Analysis.Calcd.: Cl, 14.8%; N, 7.8%. Found: CI, 9.6%; N, 5.9%.

Preparation of copoly[styrenezN-(3-acrylamidopropyl)- N,N dimethyl N vinyloxycarbomethylammonium chloride] Into a 300 ml. one-neck flask fitted with magnetic stirrer is placed a solution of 13 g. (0.05 mole) of copoly (styrene:3-dimethylaminopropylacrylamide) dissolved in 100 ml. of dimethylformamide. To this solution is added 2 g. of hydroquinone and 12 g. (0.1 mole) of vinyl chloroacetate. The solution is then stirred at ambient temperature for 18 hours. The dope is poured into 1 liter of ethyl acetate, the precipitate is washed in acetone and dried at room temperature under reduced pressure for 2 hours after which the precipitate (20 g. yield) is dissolved in distilled water and submitted for testing. (Compound X in Table 1).

Analysis.-Calcd.: C1, 9.3%; N, 7.4%. Found: Cl, 7.0%; N, 7.6%.

EXAMPLE VII Preparation of copoly vinyltoluene N-vinylbenzyl-N,N- diethyl-N- (4-chloromethyl) benzylammonium chloride] A solution of 19.5 g. of coply(vinyltoluene:vinylbenzyl bromide) in 400 ml. p-dioxane is prepared in a 950 ml. bottle. To this solution is added 14.6 g. of diethylamine. The bottle is sealed and placed on a tumbler at ambient temperature for 3 hours. The amine hydrobromide is filtered OE and the filtrate concentrated to 250 ml. The dioxane dope is then poured into 1 liter of distilled H and the taiTy-like precipitate is washed with two l-liter portions of distilled water. The precipitate is filtered and dissolved in 150 ml. of benzyl alcohol at 60 C. To this solution is added 35 g. of alpha,alpha'-dichloro-p-xylene dissolved in 350 ml. of 90 C. benzyl alcohol. The resulting solution is stirred at 90-95" C. for 1 hour, then poured into 3 liters of stirred diethyl ether. The ether is decanted and the precipitate washed in 2 liters of acetone. The precipitate is filtered and immediately dissolved in 100 ml. distilled water. Yield 120 g. of solution, solids 9.8 percent.

8 Analysis.-Calcd.: Cl, 19.5%; N, 3.9%. Found: 11.3%; N, 4.1% {1 in water 1.40%.

I CH

I CH Cl EXAMPLE VIII Preparation of copoly[styrene:N-(3-acrylamidopropyl)- N,N dimethyl N-(4-chloromethyl)benzylammonium chloride] In a 500 ml. three-neck flask fitted with a condenser, mechanical stirrer, thermometer and a steam bath is prepared a solution of 17.5 g. (0.1 mole) of alpha,alpha d-ichloro-p-xylene in 250 ml. benzyl alcohol at C. To this solution is added 14 g. (0.034 mole) of copoly (styrene:dimethylaminopropylacrylamide). The mixture is stirred at 90 C. for 1 hour resulting in a homogeneous solution. The dope is filtered by suction while still hot and is then poured into 2 liters of manually stirred diethyl ether. The white precipitate is hardened and washed in fresh diethyl ether, filtered by suction, and dried in vacuo at room temperature. Yield 24 g. 92.5 percent yield of water-soluble product. (Compound I of Table I.)

EXAMPLE IX Quaternization of copoly[styrene:dirnethylaminopropylmaleim-ide] with 1,4-bis(chloromethyl)benzene To a solution of 10.5 g. of 1,4-bis(chloromethyl) benzene in ml. benzyl alcohol, heated on a steam bath is added dropwise with stirring, over a period of three hours, a solution of 6 g. of copoly(styrene:dimethyl aminopropylmaleimide) in 60 ml. of dimethylformamide. After addition, the mixture is stirred for an additional 4 hours. Some gelatinous material in suspension is filtered off on a sintered glass funnel. The filtrate is precipitated in diethyl ether, washed with acetone, and vacuum dried. It is then redissolved in methanol, precipitated in diethyl ether, washed with acetone, and vacuum dried. Yield 6 g. of white fibers, soluble in methanol and warm water.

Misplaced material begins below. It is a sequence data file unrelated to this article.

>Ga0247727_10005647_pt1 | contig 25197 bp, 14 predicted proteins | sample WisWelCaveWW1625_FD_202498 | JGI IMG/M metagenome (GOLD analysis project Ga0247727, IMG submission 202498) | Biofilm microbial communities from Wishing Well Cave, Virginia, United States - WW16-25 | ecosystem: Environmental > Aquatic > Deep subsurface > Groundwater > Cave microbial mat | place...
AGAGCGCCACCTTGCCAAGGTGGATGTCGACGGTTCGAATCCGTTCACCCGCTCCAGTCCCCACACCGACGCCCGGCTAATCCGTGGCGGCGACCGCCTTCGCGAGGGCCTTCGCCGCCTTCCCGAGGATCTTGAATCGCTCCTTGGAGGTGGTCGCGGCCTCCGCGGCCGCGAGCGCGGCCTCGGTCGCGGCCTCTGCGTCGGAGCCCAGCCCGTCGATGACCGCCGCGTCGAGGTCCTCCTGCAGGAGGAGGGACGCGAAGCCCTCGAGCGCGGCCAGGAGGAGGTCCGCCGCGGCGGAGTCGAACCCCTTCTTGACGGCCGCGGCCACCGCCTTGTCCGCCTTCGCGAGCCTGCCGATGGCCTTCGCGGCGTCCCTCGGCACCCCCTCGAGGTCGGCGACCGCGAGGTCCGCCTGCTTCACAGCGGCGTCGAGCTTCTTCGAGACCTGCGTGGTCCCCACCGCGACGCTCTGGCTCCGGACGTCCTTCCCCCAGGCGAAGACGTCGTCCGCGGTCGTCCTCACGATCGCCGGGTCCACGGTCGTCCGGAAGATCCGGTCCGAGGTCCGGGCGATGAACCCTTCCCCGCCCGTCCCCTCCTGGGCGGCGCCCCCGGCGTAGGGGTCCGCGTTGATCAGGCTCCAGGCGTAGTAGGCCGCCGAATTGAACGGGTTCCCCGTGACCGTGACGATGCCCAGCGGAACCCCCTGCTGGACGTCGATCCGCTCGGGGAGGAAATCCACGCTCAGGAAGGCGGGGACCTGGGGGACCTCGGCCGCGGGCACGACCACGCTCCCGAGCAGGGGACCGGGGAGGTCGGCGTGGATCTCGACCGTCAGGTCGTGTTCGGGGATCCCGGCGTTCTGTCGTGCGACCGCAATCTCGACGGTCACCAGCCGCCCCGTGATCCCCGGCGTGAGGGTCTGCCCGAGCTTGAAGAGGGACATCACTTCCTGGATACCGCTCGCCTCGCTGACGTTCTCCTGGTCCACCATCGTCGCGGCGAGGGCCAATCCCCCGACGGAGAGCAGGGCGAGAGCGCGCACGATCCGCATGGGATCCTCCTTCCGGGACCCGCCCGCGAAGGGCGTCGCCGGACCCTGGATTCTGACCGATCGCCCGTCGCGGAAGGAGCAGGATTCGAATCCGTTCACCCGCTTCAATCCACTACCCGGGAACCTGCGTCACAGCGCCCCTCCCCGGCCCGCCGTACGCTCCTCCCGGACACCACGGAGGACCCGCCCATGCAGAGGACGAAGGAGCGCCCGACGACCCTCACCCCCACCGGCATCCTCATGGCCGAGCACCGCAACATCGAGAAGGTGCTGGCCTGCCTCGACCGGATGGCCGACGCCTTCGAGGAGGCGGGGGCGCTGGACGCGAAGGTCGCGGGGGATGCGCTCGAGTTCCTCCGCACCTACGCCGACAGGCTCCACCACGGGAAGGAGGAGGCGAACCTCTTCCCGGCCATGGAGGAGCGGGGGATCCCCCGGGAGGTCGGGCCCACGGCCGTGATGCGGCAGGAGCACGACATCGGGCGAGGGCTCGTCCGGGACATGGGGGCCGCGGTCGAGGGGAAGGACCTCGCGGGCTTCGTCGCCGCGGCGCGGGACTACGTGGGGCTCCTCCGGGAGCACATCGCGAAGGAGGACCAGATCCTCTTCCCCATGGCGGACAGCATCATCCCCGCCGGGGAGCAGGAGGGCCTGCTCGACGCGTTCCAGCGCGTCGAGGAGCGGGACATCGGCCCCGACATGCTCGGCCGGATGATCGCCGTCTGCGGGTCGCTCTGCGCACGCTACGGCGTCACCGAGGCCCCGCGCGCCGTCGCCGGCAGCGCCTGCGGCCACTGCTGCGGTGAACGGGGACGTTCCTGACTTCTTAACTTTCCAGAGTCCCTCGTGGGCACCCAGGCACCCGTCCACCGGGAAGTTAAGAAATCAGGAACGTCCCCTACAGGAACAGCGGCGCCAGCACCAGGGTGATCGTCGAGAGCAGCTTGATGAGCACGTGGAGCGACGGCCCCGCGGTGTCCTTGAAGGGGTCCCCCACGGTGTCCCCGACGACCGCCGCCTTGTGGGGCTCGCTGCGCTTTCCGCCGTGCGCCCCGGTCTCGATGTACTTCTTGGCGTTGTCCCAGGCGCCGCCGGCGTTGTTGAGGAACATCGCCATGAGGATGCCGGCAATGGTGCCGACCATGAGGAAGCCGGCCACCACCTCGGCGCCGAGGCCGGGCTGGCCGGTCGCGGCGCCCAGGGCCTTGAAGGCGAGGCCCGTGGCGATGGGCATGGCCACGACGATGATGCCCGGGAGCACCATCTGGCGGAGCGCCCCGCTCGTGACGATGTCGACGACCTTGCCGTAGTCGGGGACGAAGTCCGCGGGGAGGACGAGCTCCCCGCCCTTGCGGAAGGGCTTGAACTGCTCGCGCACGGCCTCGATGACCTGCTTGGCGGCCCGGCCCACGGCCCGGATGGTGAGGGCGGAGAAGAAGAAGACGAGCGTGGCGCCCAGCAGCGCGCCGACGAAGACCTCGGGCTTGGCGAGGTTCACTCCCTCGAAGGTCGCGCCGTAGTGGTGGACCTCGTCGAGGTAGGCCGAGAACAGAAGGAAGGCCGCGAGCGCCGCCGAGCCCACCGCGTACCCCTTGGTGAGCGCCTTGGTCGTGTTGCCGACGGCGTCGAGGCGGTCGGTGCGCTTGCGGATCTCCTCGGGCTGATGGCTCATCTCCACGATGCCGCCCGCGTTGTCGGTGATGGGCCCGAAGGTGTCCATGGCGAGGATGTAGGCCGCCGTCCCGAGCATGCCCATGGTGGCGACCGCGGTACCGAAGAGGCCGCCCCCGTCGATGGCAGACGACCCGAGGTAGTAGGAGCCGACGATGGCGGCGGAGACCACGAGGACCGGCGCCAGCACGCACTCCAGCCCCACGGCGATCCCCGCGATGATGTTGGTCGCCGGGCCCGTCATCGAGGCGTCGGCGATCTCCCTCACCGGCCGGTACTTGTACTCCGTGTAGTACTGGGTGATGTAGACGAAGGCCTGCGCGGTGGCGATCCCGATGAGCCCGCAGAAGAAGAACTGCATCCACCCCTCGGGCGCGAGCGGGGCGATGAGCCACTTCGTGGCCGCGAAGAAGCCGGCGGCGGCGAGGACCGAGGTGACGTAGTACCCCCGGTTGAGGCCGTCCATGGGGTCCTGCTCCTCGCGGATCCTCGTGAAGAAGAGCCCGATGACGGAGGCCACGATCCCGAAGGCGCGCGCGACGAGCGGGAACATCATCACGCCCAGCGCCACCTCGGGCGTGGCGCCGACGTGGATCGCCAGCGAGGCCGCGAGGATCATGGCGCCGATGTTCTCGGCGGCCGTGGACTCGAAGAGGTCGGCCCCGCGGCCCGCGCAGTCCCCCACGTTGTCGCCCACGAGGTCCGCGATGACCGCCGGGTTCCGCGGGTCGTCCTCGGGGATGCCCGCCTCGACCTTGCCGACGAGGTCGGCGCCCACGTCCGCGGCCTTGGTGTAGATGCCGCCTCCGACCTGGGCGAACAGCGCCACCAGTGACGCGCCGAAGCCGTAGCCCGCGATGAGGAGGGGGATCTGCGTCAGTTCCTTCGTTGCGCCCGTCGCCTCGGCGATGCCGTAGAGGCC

Analysis.Calcd.: C, 65.2%; H, 6.5%; N, 6.1%; Cl, 15.4%. Found: C, 63.9%; H, 6.6%; N, 5.8%; Cl, 11.4%.

EXAMPLE X Quaternization of c0p0ly(2methylpentene:dimethylaminopropylmaleimide) with 1,4-bis(chl0ro'methyl)benzene To a solution of 20 g. of l,4-bis(chloromethyl)benzene in 200 ml. benzyl alcohol, heated on a steam bath is added dropwise over a period of 3 hours with stirring, a solution of 5 g. of copoly(2-methylpentene:dimethylaminopropylmaleimide) in 50 ml. of dimethylformamide. Following addition, the solution is heated for an additional hour, cooled, filtered, precipitated in diethyl ether, washed EXAMPLE XI Quaternization of copoly(tetramethylbutadiene:dimethylaminopropylmaleimide) with l,4-bis(chloromethyl) benzene A solution of 7.5 g. of copoly(tetramethylbutadiene: dimethylaminopropylmaleimide) in 75 ml. of dimethylformamide was added dropwise with stirring over a period of 3 hours to a hot solution of 30 g. of l,4-bis(chloromethyl)benzene in 300 ml. of benzyl alcohol. Following addition, the mixture is heated for an additional hour,

cooled, filtered, precipitated in diethyl ether, and vacuum dried. The residue is dissolved in methanol, precipitated in diethyl ether, washed, and vacuum dried. Yield g. of white solid. (Compound XVIII of Table I.)

Analysis.-Calcd.: C, 64.3%; H, 7.7%; N, 6.0%; Cl, 15.0%. Found: C, 61.4; H, 7.7%; N, 6.6%; Cl, 15.4%.